1964 One Man Academy: Album of the Year
- Rule Zero
Frustrating and also good:
- The Barbra Streisand Album, Barbra Streisand
The Barbra Streisand Album
Delight and Disappointment
The Barbra Streisand Album would be less frustrating if Ms. Streisand weren't so talented. It's startling to see the album hinder its own brilliance, simply by doin' too much.
One of the better examples: "My Honey's Loving Arms". If you're not already listening to it, check it out and then come back once it's over.
On a basic level, the song has good bones: it's well conceived and written. The arrangement is fantastic. And those vocals! Barbra glides along, building energy with the band, and rises to a crescendo before the entire damn thing comes tumbling down on her last note: "arms?"
I find it infuriating... maybe it's just me.
While that song is a particularly glaring example, there are a few moments on the album that feel too madcap or too self-indulgent for my tastes, and those moments undermine what should be a great album.
"My Honey's Loving Arms" in particular, though, feels like a wasted opportunity at something that could have been spectacular. I'm honestly quite sad about it.
We have to talk about "Who's Afraid of the Big Bad Wolf?"... but only briefly, I suppose: it's officially the OMAs very first Deal Breaker: a song that, all by itself, disqualifies an entire album from OMA consideration.[1:1]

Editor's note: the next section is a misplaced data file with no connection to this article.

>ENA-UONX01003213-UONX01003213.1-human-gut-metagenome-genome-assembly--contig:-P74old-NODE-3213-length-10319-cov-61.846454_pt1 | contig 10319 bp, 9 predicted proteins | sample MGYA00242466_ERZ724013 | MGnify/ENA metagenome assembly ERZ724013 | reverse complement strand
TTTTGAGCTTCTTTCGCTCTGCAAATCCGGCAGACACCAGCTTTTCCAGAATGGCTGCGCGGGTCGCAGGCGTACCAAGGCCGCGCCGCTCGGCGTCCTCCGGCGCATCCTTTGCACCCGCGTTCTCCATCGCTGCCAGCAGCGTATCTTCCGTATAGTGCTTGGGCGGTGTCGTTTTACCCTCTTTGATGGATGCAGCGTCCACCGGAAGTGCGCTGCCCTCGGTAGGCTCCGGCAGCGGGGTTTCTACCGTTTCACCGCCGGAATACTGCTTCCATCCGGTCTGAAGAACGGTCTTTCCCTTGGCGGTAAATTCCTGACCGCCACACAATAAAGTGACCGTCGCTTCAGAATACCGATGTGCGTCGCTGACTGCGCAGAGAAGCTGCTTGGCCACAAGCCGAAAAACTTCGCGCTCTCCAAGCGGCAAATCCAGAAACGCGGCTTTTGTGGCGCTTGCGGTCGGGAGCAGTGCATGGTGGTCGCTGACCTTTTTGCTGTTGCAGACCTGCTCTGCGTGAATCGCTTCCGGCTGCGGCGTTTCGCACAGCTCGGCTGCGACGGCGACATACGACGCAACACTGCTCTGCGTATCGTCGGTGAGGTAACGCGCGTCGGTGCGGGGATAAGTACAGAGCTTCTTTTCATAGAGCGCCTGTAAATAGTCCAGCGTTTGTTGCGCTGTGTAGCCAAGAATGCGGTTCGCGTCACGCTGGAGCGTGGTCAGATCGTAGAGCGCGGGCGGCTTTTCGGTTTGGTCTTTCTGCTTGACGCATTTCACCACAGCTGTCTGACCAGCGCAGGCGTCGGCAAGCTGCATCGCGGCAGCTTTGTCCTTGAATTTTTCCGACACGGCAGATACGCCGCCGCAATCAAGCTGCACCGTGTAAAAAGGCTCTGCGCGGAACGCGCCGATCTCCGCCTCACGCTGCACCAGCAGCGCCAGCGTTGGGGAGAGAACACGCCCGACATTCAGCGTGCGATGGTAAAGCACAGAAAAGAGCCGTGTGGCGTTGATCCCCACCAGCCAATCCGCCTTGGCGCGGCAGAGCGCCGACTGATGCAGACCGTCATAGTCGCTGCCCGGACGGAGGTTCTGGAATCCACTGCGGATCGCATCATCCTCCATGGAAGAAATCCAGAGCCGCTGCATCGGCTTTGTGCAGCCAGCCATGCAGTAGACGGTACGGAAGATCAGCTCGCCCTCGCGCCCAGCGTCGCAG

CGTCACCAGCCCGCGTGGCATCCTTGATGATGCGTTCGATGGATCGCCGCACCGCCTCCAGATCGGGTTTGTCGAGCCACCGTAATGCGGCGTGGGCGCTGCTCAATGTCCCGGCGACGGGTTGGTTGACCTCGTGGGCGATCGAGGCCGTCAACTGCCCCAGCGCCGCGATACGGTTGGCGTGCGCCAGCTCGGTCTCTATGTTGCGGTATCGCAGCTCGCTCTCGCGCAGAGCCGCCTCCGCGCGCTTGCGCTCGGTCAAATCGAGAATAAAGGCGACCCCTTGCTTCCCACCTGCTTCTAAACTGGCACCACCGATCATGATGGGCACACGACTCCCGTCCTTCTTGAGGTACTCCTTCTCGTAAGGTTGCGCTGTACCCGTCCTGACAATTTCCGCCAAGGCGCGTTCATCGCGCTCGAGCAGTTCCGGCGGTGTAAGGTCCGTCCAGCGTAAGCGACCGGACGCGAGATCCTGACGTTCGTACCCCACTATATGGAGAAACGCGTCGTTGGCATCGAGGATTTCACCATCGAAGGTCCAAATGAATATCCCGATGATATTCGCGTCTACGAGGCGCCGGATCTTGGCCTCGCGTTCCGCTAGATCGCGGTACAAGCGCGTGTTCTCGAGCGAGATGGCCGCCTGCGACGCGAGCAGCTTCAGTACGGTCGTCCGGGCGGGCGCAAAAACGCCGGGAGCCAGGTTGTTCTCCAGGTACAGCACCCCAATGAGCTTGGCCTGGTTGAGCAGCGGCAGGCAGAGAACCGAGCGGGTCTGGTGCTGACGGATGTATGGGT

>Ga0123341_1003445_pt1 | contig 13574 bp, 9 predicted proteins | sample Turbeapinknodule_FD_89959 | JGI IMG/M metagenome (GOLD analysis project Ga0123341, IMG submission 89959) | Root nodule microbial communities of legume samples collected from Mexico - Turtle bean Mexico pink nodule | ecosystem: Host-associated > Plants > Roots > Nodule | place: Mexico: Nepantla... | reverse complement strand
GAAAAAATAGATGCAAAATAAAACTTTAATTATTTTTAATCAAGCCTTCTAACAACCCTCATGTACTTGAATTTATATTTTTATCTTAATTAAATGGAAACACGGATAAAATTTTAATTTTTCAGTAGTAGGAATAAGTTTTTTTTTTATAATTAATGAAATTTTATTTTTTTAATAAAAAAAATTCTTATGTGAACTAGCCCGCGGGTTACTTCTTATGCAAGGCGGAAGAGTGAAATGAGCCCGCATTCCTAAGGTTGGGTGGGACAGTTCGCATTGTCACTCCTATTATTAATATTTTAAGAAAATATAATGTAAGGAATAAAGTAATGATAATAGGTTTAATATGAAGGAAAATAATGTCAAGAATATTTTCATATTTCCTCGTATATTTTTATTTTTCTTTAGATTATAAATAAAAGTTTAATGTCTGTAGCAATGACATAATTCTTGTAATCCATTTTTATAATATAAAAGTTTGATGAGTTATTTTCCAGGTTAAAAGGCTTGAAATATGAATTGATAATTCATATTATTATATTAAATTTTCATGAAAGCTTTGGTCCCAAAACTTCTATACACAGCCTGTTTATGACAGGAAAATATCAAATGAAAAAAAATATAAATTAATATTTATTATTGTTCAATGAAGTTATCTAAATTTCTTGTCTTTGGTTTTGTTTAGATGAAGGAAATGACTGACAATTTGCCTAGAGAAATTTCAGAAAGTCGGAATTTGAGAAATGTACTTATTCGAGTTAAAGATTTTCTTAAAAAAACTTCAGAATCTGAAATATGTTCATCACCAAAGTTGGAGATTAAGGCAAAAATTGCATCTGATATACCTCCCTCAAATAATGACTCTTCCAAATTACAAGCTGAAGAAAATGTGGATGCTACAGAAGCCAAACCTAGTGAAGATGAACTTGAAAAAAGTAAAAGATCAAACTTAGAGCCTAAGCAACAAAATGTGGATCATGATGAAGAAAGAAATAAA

My search for answers
Through the 1964 Grammys, only 4 of 32 Album of the Year nominations have come from female artists: Ella Fitzgerald (1959), Judy Garland (1962), The Singing Nun (1964), and Barbra Streisand (1964).
My frustrations notwithstanding, Barbra's album feels more assertive than the other three, for lack of a better word.
While trying to make sense of my feelings about the album, I found myself imagining that "assertiveness" as a statement of female empowerment. Barbra ends her songs however she wants, she sings as wacky or as seriously as she wants, she sings as loud and as hard as she wants, and the important part isn't the music... the important part is that she's the boss.
Of course it's just as possible that she's not the boss... that her producers thought a certain sound would sell more records, so they made her do it.[1:2]
Still, it got me pondering where this album exists in the course of women's rights.
The Barbra Streisand Album was released in 1963 and nominated for the 1964 awards. Off the top of my head, I immediately thought of two points of context:
- The Mary Tyler Moore Show doesn't exist, yet.
It won't begin airing until 1970.[1:3]
- It's still legal to restrict a woman from opening her own bank account and having her own lines of credit.
That's not fixed until a piece of legislation is passed in 1974, with a huge assist coming from Lindy Boggs.
And while checking on those two dates, I stumbled across one more:
- It's still legal to block all access to birth control.
That's not fixed until Supreme Court rulings in 1965 and 1972.
With Mary Tyler Moore 6 years away, open access to birth control 8 years away, the freedom to control your own finances 10 years away, and only 4 female AOTY nominees in 32 chances, it becomes easier for me to imagine a world where this album, featuring a woman singing exactly how she wants, is a remarkable statement. And imagining it as such puts my mind at rest, so I'm going with it. (Once my context embargo is done, maybe I'll double back and research.)